My TV watching isn’t to disregard the bad in human nature. Bad things happen. And I hope to goodness we all get through it victoriously. In the meantime, the weather is cooling, and I’ll be walking outside soon. Wondering.

Hmmm, Did I ever see Cassie watch television?

New audio book

Newly released audio book:

Raising Children Without Church: Finding God in Everyday Activities

audio cover paint

Mindful Bridges

Well I must say, the newly repaired bridge over Wawayanda Creek in the Village of Warwick is pretty dandy. For the month of July, the bridge was closed off and vehicles detoured around the work area. When driving, I didn’t mind. The detour brought to my attention offices and businesses only a couple of blocks off the beaten path and are good to know.

Nice work on the bridge though. Smooth groove now. And safe I’m sure.

I think bridges are one answer to the dares of water. Water dares us to cross its mighty power or use its motion for power.

As for bridges, I was dazzled by the book, The Great Bridge: The Epic Story of the Building of the Brooklyn Bridge, by David McCullough. The bridge’s design was conceived by John Roebling and built late 1800s. The suspension-cable bridge spans 1,595 feet and opened in 1883.

When riding my motorcycle across the United States a decade ago, I drove over the Mackinac Bridge, the longest suspension bridge in the Americas, spanning 8,614 feet. Its total length is 5 miles and links Michigan’s Lower and Upper peninsulas. The Mackinac Bridge opened in 1957. Another tribute to competence and command.

I can still feel the grooved surface and movement of the bridge under my wheels. And the height? Two-hundred feet above the water.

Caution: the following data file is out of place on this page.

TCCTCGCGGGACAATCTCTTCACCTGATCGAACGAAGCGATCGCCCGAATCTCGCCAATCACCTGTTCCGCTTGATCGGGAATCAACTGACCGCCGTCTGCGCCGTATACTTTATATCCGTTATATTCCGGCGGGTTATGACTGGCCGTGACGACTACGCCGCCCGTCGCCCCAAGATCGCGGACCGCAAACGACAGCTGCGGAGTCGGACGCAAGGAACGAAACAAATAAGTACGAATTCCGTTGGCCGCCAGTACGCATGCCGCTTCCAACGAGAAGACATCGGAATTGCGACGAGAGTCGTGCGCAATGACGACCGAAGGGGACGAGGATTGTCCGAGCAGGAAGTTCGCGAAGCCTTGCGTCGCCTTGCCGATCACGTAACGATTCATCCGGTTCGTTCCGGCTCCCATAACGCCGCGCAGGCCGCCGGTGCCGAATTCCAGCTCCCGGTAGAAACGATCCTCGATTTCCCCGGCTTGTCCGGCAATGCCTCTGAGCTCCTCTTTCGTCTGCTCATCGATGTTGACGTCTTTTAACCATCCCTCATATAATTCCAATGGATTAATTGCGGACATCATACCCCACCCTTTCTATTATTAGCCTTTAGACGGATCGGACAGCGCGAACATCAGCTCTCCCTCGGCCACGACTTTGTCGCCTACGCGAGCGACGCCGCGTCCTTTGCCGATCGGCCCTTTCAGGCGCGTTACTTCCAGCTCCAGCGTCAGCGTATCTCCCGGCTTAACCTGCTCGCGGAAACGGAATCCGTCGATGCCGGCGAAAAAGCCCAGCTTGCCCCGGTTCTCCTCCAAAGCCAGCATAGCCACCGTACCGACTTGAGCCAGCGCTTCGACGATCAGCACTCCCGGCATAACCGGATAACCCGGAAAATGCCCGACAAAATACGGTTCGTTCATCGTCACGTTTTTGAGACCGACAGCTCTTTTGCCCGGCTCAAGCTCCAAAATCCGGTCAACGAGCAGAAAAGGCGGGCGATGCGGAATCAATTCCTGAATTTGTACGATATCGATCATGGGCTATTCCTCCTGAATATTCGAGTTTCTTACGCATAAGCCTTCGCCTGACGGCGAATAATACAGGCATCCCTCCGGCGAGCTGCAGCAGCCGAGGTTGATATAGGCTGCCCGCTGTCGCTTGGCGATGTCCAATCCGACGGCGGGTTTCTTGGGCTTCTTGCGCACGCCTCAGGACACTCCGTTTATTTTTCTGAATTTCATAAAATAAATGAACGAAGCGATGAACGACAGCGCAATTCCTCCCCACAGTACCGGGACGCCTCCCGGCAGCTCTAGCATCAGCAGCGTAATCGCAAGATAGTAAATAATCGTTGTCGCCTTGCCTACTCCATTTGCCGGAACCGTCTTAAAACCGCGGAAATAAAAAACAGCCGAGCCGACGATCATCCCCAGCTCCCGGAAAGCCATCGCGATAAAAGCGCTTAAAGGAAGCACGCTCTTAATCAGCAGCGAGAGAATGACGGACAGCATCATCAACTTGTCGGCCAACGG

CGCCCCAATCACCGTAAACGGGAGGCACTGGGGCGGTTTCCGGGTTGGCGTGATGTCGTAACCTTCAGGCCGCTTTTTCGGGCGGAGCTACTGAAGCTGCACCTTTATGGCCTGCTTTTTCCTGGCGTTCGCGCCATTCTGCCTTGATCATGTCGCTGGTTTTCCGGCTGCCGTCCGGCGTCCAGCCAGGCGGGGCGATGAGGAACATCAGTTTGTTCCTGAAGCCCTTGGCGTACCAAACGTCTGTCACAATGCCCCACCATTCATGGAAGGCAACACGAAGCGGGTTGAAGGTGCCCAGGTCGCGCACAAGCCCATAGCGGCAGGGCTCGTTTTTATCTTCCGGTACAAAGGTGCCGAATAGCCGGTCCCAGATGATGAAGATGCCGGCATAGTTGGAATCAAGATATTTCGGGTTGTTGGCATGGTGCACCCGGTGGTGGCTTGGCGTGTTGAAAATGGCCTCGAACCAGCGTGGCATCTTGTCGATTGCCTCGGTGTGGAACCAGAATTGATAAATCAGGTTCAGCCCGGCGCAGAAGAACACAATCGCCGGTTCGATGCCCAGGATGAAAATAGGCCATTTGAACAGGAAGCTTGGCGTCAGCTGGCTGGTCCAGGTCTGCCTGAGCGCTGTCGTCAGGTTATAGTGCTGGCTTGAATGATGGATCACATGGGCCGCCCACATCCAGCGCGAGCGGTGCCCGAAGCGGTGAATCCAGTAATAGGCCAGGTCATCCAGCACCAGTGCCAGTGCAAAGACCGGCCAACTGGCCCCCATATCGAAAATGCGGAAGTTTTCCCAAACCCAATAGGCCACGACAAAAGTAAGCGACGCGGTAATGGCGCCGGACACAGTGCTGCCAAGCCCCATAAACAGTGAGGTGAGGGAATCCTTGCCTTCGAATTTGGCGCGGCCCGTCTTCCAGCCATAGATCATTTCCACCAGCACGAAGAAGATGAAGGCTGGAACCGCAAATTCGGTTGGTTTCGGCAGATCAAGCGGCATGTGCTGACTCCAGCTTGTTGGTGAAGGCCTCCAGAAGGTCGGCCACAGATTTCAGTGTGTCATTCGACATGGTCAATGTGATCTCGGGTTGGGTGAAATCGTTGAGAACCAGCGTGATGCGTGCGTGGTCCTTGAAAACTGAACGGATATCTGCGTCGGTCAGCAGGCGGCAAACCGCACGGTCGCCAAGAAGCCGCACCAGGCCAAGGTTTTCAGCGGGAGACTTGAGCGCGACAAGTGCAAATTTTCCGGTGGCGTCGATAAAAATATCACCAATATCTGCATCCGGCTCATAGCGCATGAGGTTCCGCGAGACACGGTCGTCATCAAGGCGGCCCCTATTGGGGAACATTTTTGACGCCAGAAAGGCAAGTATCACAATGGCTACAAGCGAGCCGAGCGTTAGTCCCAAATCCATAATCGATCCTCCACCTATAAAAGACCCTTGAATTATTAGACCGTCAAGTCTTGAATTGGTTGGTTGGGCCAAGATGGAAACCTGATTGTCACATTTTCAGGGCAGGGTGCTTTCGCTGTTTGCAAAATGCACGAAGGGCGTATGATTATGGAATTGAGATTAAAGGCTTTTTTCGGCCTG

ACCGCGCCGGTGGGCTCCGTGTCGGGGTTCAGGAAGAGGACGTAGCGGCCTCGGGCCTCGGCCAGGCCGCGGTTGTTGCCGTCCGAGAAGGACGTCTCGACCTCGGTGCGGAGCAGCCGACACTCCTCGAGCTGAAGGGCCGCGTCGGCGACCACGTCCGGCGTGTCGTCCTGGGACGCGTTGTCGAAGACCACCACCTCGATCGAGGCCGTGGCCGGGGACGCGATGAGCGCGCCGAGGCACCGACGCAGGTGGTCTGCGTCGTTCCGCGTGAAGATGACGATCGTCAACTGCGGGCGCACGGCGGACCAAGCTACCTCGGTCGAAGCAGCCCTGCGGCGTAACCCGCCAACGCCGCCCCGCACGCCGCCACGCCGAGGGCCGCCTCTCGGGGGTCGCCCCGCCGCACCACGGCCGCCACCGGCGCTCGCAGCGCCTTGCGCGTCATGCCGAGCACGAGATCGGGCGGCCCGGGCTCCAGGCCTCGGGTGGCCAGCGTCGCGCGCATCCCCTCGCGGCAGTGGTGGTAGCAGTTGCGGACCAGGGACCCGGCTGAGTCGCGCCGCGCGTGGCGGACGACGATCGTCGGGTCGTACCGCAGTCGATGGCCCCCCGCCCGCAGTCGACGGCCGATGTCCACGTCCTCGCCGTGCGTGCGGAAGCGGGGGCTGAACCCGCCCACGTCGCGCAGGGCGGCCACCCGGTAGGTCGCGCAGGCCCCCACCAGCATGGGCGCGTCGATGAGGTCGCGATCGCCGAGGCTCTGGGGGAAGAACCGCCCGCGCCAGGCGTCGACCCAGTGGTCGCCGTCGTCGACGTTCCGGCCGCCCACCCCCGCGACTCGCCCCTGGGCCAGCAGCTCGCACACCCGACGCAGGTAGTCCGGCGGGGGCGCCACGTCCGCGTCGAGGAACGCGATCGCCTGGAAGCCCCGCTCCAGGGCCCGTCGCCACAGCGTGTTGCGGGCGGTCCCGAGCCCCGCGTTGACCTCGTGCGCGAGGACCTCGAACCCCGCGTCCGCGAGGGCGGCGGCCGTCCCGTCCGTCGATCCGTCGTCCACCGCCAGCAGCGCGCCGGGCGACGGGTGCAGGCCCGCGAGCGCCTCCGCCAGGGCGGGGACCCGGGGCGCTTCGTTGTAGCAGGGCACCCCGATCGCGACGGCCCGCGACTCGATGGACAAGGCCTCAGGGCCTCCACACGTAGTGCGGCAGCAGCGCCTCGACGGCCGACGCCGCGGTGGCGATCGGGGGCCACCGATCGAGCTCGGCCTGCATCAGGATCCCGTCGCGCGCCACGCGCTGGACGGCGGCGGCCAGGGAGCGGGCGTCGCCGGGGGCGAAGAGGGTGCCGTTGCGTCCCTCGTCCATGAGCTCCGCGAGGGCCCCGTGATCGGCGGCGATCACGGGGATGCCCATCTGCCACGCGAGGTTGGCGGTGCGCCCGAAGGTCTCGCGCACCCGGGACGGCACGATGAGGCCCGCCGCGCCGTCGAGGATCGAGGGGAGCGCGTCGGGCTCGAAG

The bridge was built to flux with temperature, winds, and weight. The deck can sway right or left as much as 35 feet in the center. You get the idea. It’s a feeling that impresses the soul when hovering over the bridge, with nothing but farm boots between the surface and my feet, six inches off the ground. Forget the facts I had no seatbelt and balanced on two wheels.

That soul impression of competence and command ranks up there with the type of humanity that leaves me humbled. Like when I make a stupid mistake and my husband quietly helps me fix it. Compassion is a bridge.

The bridge over Wawayanda Creek is one of about 17,450 highway bridges in New York State. How many times do you cross a bridge?

OLYMPUS DIGITAL CAMERA

OLYMPUS DIGITAL CAMERA

How Woodstock 50th taught me about togetherness

Unknown to me fifty-years ago, when I was seven years old, the anomaly dubbed The Woodstock Festival, made history. How was it possible that 450,000 people knew to trek their way to the town of Bethel in upstate New York? No internet. No cellphones. At a time when area codes categorized people by regions.

In 1969, I was living on our family farm in southeastern Washington state. Oblivious to the world.

Mom and Dad had recently bought a black and white television so we could watch men land on the moon. I observed and thought, “Hmm, that’s interesting.” But was more intrigued by the boxy gizmo sitting on an end table, showing me moving and talking images.

I was a teen before I learned about Woodstock. I learned the clean version. Self-caring musicians, well-behaved attendees, people picking up their own litter, standing up for what’s right, wanting peace.

I still believe the clean version but as is true to any human version of life, it comes with flaws, eventually exposed. Fame sometimes blocks self-care, bad behavior lurks in the background of the human mind, litter happens, and what’s right and peace aren’t always clear.